But how reliable are most of those investments?  Given our current economic conditions, how many of you are sure that the stock market indices won’t collapse in the next twelve months?  How many of you believe you can rely on the Dow as a place to deposit your savings for the next ten years or even twenty?

If you had to deposit all of your savings into just one investment, right now, that you expected to last for 20 years—what would that investment be?  Apple?  GM?  IBM?  Berkshire Hathaway?  US bonds?  Or gold?

 

•  Further implications:

If you can’t save enough for your retirement, it’s certain that no one else can, either.

In other words, private pension funds, 401(k)s, and government will be at least as unable to save as you are.  Therefore you probably won’t be able to rely on most private pension funds, 401(k)s, or government to provide you with much more than a subsistence-level or retirement–and even support for a subsistence-level retirement is less than certain.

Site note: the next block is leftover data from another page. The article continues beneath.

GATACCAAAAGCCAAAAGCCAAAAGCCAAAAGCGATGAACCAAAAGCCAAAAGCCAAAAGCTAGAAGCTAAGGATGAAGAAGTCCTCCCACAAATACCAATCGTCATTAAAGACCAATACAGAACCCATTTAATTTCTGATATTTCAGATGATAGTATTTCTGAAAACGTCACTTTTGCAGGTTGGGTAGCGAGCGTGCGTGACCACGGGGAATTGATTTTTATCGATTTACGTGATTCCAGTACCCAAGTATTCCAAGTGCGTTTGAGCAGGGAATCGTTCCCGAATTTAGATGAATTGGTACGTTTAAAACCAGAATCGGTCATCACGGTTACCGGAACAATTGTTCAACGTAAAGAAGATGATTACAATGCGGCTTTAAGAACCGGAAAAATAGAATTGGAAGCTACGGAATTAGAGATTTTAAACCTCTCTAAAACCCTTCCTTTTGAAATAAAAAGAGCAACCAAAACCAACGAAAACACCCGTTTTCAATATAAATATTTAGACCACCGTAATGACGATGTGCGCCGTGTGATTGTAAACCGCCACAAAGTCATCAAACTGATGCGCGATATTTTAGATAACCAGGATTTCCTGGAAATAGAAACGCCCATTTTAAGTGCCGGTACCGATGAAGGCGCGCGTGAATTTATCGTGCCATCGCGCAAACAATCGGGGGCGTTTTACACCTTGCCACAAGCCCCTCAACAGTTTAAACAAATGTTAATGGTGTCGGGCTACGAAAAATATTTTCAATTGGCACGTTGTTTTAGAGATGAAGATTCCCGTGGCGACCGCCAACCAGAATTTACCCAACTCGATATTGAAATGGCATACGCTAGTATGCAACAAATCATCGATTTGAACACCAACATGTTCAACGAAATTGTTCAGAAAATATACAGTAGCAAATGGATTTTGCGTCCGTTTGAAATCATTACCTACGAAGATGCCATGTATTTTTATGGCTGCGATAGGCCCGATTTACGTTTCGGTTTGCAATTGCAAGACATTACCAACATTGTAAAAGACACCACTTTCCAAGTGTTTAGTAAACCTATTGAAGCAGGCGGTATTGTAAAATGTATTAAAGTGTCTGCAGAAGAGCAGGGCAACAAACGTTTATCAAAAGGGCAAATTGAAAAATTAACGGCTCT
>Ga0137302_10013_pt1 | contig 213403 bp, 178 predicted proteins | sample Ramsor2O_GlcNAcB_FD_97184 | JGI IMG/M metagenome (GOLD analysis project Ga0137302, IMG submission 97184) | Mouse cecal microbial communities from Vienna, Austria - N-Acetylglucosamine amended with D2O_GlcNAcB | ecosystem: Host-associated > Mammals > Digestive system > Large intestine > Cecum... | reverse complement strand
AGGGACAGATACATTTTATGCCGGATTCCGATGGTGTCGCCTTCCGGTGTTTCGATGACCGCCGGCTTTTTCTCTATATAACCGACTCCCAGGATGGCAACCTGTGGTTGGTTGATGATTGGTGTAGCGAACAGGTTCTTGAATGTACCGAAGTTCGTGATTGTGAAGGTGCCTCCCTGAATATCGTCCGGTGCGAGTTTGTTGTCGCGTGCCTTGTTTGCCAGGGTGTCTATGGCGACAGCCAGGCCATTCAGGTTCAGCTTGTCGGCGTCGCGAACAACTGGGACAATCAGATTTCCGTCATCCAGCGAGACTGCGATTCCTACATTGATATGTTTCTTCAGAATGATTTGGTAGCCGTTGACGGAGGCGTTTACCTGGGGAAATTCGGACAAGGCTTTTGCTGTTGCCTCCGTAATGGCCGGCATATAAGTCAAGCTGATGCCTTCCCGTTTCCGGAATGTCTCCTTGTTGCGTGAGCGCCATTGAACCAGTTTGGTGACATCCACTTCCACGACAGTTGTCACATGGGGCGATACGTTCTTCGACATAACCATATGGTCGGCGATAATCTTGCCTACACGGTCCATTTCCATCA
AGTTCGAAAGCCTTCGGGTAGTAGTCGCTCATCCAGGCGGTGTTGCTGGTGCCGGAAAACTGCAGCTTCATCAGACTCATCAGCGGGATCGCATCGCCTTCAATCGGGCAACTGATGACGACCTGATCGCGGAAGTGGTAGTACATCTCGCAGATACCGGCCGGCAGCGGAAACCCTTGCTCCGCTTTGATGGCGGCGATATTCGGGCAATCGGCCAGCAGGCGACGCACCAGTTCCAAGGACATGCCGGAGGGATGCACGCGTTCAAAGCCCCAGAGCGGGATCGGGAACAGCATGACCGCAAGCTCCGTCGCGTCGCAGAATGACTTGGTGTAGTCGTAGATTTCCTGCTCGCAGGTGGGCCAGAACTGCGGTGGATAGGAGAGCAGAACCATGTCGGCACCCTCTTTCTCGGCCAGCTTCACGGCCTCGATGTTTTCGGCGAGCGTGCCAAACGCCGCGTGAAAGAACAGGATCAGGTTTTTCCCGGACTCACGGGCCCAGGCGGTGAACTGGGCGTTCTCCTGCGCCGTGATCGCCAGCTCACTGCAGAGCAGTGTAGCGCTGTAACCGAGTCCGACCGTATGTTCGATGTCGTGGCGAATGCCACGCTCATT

Note that I’m not talking about right now.  For the moment, pensions seem somewhat reliable. Social Security checks or deposits still generally arrive on time.  For the moment.

But I am talking about the foreseeable future.  Soon, if economic conditions continue to change so quickly that you can’t provide for your own retirement, you won’t be able to rely on anyone else—including government—to do much better.

Implication:  It’s increasingly unlikely that you will ever retire.

Implication:  You’re going to need a job to put food on the table long after you turn 65.

 

•  Therefore, for most Americans, retirement will be:

 

1) postponed beyond 65 years of age; and,

2) at a much lower standard of living than we might’ve once enjoyed or hoped to enjoy in our “golden years”.